Looking from the side, the normal human spine at rest has three gentle curves: at the small of the back; between the shoulder blades;and at the neck.

During movement, these curves may flatten or increase, but the closer they stay to their original shape, the better, because this shape leads to less strain on the ligaments and joints and therefore less risk of pain or injury. This position of good posture is often called the neutral spine position.

Unfortunately, the pain and stiffness of AS encourages the spine to hunch forwards andover time, the spine may lose the ability to straighten back up.

Here is a checklist that you can use to educate your spine to keep in a good posture.We suggest that you do this as often as possible through the day and while doing these exercises.


Stand with the feet shoulder width apart and grip the pelvis between the fingers at the front and the thumbs at the rear. Starting at the top is the best way to visualise correcting your posture. Making a mental checklist is a good way to help.

1 head position

2 Shoulder position

3 hand position

4 pelvis position

5 knees

1 Draw the chin in but keep the head vertical aiming to line up the ear lobe with the midline of the shoulder. This will bring the head back towards the midline of the body. Another way of thinking of this is to imagine that you are holding a tennis ball under your chin.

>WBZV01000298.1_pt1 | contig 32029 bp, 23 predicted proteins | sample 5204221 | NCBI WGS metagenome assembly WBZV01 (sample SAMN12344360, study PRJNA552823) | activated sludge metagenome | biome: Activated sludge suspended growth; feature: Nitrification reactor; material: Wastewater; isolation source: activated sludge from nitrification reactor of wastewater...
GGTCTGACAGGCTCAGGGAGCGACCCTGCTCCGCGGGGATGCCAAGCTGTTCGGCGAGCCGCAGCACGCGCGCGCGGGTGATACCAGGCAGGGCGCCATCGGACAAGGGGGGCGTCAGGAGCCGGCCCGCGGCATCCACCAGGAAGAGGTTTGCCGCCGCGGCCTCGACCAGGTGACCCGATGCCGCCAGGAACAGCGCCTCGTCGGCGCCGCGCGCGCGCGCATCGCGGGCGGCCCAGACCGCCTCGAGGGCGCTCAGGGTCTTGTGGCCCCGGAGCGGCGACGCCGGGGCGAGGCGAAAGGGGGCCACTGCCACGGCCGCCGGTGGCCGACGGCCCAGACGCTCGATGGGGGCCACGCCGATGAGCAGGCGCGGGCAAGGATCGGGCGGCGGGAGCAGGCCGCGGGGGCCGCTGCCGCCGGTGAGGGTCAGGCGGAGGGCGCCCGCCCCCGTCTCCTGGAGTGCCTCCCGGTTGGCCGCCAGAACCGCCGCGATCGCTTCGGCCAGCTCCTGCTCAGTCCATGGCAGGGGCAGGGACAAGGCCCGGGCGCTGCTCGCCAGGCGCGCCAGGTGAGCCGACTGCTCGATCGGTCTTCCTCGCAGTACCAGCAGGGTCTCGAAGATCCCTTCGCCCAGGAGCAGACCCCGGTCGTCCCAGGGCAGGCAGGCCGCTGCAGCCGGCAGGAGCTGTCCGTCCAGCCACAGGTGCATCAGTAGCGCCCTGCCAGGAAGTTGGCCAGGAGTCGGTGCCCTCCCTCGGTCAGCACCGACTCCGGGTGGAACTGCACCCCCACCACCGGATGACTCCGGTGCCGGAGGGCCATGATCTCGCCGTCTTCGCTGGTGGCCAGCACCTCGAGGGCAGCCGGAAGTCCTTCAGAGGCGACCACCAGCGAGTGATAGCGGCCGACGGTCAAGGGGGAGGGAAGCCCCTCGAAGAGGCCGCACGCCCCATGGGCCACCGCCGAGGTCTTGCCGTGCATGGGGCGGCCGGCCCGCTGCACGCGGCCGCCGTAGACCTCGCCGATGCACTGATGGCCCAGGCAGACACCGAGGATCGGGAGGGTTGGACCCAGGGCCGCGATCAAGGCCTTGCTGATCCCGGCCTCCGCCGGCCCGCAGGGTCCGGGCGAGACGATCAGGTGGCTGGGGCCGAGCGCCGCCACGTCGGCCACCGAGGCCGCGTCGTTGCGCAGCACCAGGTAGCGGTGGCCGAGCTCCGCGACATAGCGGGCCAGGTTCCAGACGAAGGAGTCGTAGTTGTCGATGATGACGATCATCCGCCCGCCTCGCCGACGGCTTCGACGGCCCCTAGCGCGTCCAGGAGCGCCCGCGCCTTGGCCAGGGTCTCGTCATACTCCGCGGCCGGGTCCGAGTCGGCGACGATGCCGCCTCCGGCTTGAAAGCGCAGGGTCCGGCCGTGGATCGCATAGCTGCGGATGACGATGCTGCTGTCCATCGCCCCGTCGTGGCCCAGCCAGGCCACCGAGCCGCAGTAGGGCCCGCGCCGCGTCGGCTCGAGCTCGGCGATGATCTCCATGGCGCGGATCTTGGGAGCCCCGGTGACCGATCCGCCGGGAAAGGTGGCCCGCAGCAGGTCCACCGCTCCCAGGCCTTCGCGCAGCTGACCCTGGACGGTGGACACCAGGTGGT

Draw the shoulders downwards towards the feet and lengthen the collarbones so your shoulders are open but NOT pinched back. Try to utilise the muscles in the mid and lower back rather than those at the top of the back. This will draw the shoulders back so they are not rounded, opening the front of the chest.

If your shoulders are rounded then you will find your hands tend to rest on the front of your thighs. To correct this you need to draw your arms, shoulders and shoulder blades back so your hands are now resting on the outside of your thighs(palms resting on your trouser seam).

4 To understand, the correct position of the pelvis, imagine that you are holding a bucket of water. Tipping water out of the front of the bucket will tip the pelvis forwards and vice versa. Working only in a range of movement that is comfortable, tip water out of the front, then back of the bucket, several times. Atthis point, stop in the mid position. Then slowly tip the bucket forwards to gently dribble water from the front of the bucket (slightly anteriorly tilted).

5 Finally, fully straightened knees can contribute to bad posture. Therefore softening and slightly bending the knees will help.